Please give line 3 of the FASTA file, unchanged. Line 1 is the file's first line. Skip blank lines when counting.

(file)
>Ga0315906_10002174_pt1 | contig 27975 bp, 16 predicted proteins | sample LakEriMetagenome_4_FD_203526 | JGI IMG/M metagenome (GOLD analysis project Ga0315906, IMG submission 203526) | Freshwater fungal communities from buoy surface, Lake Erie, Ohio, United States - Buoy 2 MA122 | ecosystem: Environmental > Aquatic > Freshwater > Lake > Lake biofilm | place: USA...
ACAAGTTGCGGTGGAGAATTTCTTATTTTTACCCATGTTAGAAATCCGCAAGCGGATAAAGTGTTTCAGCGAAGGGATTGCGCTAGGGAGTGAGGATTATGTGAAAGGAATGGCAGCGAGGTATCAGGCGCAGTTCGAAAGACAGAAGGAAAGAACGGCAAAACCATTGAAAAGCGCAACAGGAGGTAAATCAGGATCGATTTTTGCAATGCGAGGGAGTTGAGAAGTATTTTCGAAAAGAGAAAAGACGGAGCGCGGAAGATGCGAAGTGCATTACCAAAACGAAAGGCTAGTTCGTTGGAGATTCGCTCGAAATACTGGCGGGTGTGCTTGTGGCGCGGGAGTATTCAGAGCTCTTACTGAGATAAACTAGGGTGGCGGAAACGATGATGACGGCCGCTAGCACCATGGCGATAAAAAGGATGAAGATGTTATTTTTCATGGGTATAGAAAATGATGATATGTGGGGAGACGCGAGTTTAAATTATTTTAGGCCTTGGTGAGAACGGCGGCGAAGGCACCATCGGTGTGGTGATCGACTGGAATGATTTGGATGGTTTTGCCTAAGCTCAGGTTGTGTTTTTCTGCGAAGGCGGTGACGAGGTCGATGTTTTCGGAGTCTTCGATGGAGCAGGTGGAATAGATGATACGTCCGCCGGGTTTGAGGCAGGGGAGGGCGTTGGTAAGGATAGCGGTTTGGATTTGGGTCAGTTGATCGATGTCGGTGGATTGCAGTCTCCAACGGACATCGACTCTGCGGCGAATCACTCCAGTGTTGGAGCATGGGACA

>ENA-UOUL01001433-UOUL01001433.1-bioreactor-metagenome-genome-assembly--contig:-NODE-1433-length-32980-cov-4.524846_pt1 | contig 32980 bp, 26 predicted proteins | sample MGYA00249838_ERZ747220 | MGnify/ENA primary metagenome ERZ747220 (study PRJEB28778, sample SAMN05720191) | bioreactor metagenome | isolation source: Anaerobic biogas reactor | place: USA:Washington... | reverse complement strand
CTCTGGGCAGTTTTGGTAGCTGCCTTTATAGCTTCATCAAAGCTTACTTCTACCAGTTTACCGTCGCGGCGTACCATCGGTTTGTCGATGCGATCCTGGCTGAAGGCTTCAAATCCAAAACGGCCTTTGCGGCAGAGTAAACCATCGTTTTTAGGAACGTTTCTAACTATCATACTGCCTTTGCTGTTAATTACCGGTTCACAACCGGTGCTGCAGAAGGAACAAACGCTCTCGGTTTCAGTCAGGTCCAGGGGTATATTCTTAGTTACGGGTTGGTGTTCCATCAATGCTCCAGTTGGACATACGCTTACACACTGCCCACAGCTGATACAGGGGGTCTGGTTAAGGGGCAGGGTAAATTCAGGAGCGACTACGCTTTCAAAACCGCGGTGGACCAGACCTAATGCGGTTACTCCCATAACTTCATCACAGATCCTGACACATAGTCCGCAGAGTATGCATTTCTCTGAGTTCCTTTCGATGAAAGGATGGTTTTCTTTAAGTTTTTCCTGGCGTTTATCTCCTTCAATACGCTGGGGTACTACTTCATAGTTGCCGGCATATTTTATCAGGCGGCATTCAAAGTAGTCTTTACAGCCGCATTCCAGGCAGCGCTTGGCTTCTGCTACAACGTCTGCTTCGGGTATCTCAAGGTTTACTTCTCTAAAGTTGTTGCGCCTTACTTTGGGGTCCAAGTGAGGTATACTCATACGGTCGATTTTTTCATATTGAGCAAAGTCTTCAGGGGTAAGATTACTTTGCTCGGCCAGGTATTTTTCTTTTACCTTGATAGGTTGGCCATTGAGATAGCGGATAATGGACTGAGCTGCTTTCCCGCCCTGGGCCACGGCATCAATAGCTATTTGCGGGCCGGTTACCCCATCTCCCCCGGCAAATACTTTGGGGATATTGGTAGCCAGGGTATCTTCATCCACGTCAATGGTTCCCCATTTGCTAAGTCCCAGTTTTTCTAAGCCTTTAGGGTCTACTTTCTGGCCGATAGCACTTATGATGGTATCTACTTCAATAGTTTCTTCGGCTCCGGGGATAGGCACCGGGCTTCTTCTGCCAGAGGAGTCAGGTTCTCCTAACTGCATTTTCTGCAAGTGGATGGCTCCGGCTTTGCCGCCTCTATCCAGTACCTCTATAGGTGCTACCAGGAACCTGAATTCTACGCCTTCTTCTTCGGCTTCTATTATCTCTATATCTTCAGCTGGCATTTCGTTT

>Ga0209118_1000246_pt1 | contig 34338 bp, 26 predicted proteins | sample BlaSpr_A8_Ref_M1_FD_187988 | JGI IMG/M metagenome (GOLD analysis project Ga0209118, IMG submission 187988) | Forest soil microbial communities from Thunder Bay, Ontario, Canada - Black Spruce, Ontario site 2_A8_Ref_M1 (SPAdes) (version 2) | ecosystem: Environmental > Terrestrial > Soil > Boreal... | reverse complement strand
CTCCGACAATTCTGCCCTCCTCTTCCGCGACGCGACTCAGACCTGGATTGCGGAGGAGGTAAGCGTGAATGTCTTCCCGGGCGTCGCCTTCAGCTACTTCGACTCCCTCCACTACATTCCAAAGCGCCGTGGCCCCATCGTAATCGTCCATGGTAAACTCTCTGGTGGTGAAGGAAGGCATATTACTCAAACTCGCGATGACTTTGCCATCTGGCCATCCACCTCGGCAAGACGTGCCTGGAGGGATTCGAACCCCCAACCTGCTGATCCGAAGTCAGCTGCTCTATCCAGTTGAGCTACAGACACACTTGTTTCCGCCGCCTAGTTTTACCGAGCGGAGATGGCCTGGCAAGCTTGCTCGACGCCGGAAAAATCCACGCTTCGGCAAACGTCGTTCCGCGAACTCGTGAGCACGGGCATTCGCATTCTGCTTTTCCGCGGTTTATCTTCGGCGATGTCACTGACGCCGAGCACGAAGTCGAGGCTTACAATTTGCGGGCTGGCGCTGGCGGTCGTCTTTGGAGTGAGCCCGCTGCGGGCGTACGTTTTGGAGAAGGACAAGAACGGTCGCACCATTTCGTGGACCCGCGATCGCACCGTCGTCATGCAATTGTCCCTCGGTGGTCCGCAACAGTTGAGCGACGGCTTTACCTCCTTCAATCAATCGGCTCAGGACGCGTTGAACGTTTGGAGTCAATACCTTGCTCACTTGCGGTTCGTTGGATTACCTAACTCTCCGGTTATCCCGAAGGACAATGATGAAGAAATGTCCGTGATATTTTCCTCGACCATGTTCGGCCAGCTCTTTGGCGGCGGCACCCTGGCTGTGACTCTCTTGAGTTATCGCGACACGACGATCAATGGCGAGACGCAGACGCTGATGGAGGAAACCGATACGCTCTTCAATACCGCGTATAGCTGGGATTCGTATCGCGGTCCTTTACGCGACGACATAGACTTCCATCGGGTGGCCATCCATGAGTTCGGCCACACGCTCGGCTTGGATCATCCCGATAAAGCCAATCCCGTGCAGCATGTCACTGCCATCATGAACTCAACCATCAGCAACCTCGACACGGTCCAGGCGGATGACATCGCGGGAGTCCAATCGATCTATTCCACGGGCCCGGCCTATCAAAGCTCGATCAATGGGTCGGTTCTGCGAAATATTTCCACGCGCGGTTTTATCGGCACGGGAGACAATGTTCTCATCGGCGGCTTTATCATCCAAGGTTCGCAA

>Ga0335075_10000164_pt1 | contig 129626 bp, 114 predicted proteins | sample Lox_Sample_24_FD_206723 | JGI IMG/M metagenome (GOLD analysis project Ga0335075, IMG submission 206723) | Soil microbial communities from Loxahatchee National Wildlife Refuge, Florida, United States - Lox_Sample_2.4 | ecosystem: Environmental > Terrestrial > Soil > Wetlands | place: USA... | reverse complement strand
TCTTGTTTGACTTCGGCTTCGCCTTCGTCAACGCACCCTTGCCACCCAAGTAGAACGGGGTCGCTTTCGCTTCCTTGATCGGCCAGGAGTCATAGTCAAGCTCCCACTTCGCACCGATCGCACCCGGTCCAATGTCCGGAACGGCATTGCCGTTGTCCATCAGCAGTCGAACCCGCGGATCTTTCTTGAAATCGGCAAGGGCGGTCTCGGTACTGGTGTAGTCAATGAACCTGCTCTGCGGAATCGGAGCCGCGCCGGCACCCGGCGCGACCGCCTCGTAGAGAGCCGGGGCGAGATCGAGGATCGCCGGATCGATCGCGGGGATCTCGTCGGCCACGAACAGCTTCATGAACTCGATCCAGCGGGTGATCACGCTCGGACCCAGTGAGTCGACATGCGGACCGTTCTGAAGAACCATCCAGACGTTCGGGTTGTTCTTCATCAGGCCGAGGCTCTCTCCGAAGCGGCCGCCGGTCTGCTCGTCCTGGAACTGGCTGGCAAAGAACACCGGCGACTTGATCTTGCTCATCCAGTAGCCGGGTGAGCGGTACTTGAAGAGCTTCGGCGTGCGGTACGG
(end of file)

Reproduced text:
>ENA-UOUL01001433-UOUL01001433.1-bioreactor-metagenome-genome-assembly--contig:-NODE-1433-length-32980-cov-4.524846_pt1 | contig 32980 bp, 26 predicted proteins | sample MGYA00249838_ERZ747220 | MGnify/ENA primary metagenome ERZ747220 (study PRJEB28778, sample SAMN05720191) | bioreactor metagenome | isolation source: Anaerobic biogas reactor | place: USA:Washington... | reverse complement strand